The Common Cold and similar respiratory viruses

  14. #14 VJB
    September 26, 2007

    You’ll be hearing from my lawyers, from the firm Yersinia, Salmonella, Rickettsia, and Variola, LLC. BTW, my dentists are Hacker, Pullman, and Yankovitch, PC.

  15. #15 Tara C. Smith
    September 26, 2007

    Interesting. You’ve collectively hit on 10 out of the 12 that Sherman included, but you’re still missing two (and they’re 2 I’d not have considered either). There’s one other that I wouldn’t have thought of, but one of you picked that one up already.

  16. #16 carolyn13
    September 26, 2007

    The missing two?

  17. #17 Jorge Gajardo Rojas
    September 26, 2007

    Black pest

  18. #18 Maria
    September 26, 2007

    What about trichinosis and other worm infections? Do these count as diseases? They are certainly of concern in Africa.

  19. #19 Maria
    September 26, 2007

    uhmmm, the Africa comment was meant for worms in general, not trichinosis….

  20. #20 Alan Kellogg
    September 26, 2007

    The Common Cold.

    Ask yourselves this, how much productivity has been lost over the course of human history because of colds? How much more might we have done with that productivity?

  21. #21 Nat
    September 26, 2007

    I’ll pipe up for the non-infectious diseases since nobody has mentioned them (except some mentioning the cancers).

    I’d agree with black plague, malaria, TB, measles, influenza, smallpox, typhoid and possibly cholera being on the list.

    I disagree with HIV because it han’t YET been a significant disease in history (defined as the time since the written language was invented and history could be recorded).
    I’m not sure syphilis had a large enough impact over enough time to make a top ten list.
    Cholera is a maybe as it tends to be found in dense populations which are relatively new in human history.

    Cardiovascular disease/s hasn’t been mentioned by anyone yet. It’s still the biggest killer in the developed world and with the rapid modernisation of China and India I would guess it will become the biggest killer worldwide. So maybe not the biggest impact in human history yet- but it probably will be assuming we still retain relatively good control over the infectious diseases.

    The second non-infectious disease I would add in chronic obstructive pulmonary disease (COPD or CORD). This is usually found in heavy smokers these days but thinking back to the pre modern periods the inhalation of smoke from cooking and heating fires in poorly ventilated housing must also have caused substantial COPD in many people.

  22. #22 ergie
    September 26, 2007

    How about hypercolesterol, obesity or any of the diseases that emerge later in life, now that we live long, like Alzhimers or osteoporesis?

    Someone mentioned the black plague, I’m still interested in a follow-up post to the notion of black-plague-as-virus. (its how you got me hooked!)

  23. #23 Tara C. Smith
    September 26, 2007

    Ha! Wow, I can’t believe you remember that. I was just thinking I need to do that–I’m discussing it in the molecular epidemiology course I teach in a few weeks, so I’ll try to get back on that…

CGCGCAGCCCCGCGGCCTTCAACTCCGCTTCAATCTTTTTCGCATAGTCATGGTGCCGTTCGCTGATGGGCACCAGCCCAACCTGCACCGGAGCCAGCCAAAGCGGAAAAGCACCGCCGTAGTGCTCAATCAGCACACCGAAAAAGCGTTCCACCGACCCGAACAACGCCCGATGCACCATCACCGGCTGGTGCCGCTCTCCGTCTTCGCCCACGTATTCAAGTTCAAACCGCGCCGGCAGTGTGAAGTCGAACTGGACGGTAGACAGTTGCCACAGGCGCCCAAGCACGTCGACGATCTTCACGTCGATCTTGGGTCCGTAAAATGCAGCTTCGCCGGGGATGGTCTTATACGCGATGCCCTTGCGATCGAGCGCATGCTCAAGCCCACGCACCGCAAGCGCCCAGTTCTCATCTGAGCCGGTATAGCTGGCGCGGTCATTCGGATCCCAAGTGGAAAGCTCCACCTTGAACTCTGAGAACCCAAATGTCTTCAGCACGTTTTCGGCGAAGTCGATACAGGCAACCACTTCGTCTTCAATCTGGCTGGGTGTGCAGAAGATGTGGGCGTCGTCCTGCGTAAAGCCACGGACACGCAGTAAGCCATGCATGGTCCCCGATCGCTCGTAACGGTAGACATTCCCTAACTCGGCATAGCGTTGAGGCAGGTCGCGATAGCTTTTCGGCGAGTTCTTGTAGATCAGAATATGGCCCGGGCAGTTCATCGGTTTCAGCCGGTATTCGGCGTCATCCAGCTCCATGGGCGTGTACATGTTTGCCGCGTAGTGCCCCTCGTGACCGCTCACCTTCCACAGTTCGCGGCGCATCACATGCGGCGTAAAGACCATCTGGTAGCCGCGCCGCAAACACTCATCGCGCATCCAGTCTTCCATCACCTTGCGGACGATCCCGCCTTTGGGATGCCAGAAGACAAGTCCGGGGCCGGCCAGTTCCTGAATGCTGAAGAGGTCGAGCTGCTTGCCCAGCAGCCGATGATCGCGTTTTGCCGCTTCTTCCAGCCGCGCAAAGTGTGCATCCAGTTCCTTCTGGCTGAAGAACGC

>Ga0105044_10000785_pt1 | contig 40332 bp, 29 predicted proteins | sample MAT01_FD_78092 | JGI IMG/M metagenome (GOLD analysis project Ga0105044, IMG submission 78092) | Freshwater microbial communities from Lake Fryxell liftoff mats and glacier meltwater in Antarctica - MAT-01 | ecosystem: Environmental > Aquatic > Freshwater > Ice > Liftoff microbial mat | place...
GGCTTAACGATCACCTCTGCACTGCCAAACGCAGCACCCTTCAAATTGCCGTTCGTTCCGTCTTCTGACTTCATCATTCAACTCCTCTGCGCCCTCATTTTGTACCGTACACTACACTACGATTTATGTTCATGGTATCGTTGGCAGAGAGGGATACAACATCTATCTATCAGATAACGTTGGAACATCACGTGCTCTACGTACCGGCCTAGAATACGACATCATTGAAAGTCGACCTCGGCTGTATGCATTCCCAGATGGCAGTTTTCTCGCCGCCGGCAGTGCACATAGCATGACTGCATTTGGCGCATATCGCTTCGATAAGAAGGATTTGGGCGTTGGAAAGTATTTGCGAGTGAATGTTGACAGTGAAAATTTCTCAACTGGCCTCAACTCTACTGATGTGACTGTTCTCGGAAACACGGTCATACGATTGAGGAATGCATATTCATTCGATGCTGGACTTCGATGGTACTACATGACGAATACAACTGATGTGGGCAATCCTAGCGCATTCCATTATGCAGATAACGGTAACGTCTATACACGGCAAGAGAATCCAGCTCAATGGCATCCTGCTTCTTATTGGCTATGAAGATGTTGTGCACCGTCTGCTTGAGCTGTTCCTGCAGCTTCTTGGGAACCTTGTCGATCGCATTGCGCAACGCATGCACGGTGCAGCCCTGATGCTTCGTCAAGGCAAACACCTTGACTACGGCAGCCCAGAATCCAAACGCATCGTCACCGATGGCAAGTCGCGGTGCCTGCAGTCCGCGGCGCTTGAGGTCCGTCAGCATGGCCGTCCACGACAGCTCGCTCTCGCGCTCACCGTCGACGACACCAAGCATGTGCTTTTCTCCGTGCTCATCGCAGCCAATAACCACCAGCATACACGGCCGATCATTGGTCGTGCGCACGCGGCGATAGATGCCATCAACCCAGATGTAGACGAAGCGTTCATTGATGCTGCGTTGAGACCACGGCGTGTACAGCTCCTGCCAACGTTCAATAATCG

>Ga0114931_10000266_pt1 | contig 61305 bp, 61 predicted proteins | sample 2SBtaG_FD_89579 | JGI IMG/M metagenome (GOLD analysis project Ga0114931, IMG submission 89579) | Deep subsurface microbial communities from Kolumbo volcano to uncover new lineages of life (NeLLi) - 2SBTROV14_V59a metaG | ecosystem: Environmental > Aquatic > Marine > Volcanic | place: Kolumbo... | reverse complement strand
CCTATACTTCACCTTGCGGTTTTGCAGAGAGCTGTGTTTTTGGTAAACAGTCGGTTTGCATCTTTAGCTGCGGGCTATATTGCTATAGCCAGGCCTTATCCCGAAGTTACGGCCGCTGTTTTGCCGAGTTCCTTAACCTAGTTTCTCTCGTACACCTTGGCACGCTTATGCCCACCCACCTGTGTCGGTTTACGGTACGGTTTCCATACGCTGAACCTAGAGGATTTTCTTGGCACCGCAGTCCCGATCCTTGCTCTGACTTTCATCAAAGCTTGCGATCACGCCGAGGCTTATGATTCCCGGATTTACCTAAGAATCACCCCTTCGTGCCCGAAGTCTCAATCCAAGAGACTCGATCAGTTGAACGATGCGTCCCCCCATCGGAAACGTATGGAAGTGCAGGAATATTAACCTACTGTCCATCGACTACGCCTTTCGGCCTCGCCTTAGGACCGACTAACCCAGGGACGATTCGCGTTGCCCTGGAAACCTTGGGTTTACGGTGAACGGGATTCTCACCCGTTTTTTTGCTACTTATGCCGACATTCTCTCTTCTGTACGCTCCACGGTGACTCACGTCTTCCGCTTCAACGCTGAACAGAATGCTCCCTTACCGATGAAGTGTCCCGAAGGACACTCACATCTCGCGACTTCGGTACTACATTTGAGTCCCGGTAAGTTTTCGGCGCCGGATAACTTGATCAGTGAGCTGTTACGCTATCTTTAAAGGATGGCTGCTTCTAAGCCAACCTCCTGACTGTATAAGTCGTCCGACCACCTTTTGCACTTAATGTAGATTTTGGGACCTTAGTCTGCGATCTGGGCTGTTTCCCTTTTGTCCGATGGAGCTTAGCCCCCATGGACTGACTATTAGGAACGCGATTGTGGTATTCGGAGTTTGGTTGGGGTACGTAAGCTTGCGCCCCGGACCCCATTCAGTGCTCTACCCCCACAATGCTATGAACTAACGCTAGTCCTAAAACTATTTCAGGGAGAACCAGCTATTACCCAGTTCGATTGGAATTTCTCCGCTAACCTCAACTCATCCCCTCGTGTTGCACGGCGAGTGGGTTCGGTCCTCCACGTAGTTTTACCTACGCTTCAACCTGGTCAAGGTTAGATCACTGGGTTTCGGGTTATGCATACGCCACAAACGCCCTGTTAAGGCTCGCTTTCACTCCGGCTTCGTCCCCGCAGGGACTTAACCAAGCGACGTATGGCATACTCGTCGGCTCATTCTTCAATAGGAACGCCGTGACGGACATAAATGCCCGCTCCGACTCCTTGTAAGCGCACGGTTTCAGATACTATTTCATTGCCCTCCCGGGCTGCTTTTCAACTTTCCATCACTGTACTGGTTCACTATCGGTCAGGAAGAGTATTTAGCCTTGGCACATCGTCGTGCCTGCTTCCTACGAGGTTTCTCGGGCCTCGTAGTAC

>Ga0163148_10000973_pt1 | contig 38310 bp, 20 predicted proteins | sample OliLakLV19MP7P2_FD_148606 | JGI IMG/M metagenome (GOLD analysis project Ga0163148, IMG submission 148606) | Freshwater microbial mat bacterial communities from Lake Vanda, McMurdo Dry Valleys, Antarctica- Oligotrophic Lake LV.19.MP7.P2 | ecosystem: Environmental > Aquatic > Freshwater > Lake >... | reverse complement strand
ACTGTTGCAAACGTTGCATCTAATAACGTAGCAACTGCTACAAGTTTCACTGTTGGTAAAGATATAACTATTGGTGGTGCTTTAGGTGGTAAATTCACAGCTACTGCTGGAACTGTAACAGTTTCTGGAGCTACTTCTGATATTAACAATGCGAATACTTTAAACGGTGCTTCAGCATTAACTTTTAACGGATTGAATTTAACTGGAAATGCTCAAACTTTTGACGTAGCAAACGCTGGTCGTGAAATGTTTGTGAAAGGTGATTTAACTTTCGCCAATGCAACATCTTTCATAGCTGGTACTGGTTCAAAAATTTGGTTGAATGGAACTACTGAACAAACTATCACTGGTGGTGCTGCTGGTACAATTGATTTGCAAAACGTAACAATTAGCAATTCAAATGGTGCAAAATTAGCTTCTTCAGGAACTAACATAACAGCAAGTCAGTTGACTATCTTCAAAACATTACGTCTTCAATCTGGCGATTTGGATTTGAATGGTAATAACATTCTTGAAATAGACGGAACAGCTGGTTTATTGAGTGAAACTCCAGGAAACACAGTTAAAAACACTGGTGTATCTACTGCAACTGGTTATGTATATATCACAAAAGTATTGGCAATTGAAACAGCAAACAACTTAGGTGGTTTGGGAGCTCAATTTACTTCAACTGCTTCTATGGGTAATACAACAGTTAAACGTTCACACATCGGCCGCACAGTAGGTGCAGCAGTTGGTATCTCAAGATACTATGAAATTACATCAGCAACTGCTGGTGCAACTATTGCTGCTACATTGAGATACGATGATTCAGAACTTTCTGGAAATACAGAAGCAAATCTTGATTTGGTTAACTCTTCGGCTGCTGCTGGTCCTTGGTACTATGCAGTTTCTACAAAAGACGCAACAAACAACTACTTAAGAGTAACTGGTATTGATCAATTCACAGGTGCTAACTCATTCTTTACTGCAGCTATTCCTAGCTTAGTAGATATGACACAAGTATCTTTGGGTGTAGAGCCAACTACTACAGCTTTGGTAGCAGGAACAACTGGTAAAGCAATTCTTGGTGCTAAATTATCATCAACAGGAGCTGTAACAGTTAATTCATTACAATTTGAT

24. #24 Nat
    September 26, 2007


    COPD is the 4th leading cause of death in the world currently. The answer was in my inbox all along…


  25. #25 Alexis
    September 26, 2007

    In no particular order:

    Rotavirus (and associated childhood GI illnesses)
    Yellow Fever

  26. #26 cooler
    September 26, 2007

    no doubt mycoplasma incognitus, discovered by a brilliant scientist named DR. shyh ching lo md phd, the Army’s highest ranking scientist Every animal he injected it with died, mice/primates.

    The animals only had a weak antibody response when near death, so the PCR is the only relaible way to find this microbe.

    Its being found in many cases of CFS/RA/AIDS/GWI/ALS and not in healthy controls, garth nicolson phd is finding it by PCR in these sick people.

    Many scientists were very impressed with LO’s work and it was on the cover of the New York Times, after all he’s one a the very few scientists since koch to disocver a microbe that induced disease in every animal injected, although world renoun scientists like montagnier and Tully knew that this novel strain of mycoplasma was a threat to humanity Fauci sabotaged it for political reasons, causing genocide.

    In order for a microbe to be taken seriously a drug company or a political hack like Fauci has to support it, forget about kochs postulates ot animal models, thats how pathetic the scientific establishment has become.

    He is so stupid, hepatitis C, hiv does not induce any kind of disease in 99% of animals.

    Read Project Day Lily to find out how it was part of the biological weapons program, which is one of the reasons you have not heard of it. Amazing book, events are true, slightly fictionilized, google it and read a chapter for free.

    see hiv fact or fraud to see the an eyepoening movie free. google it.

  27. #27 chezjake
    September 26, 2007

    Interesting coincidence — the latest issue of the New England Journal of Medicine has reviews of *three* new books on various historical aspects of plague.

  28. #28 Zoo Knudsen
    September 26, 2007

    According to my sources, erectile disfunction is high on the list, as is acid reflux. This is clearly evident in the number of television commercial time spent to educating the world on ways to treat them.

  29. #29 DDeden
    September 27, 2007

    Disease: Death
    Cure: Life (reproducible results)

  30. #30 Ed Yong
    September 27, 2007

    I nominate Toxoplasma infection. Not quite a disease, but probably important…

  31. #31 rog
    September 30, 2007

    Deceptively simple micro-organisms and bacterium such as tuberculosis continue to challenge and defy modern science, along with Influenza the threat of a lethal disease that is airborn seems too hard to contemplate.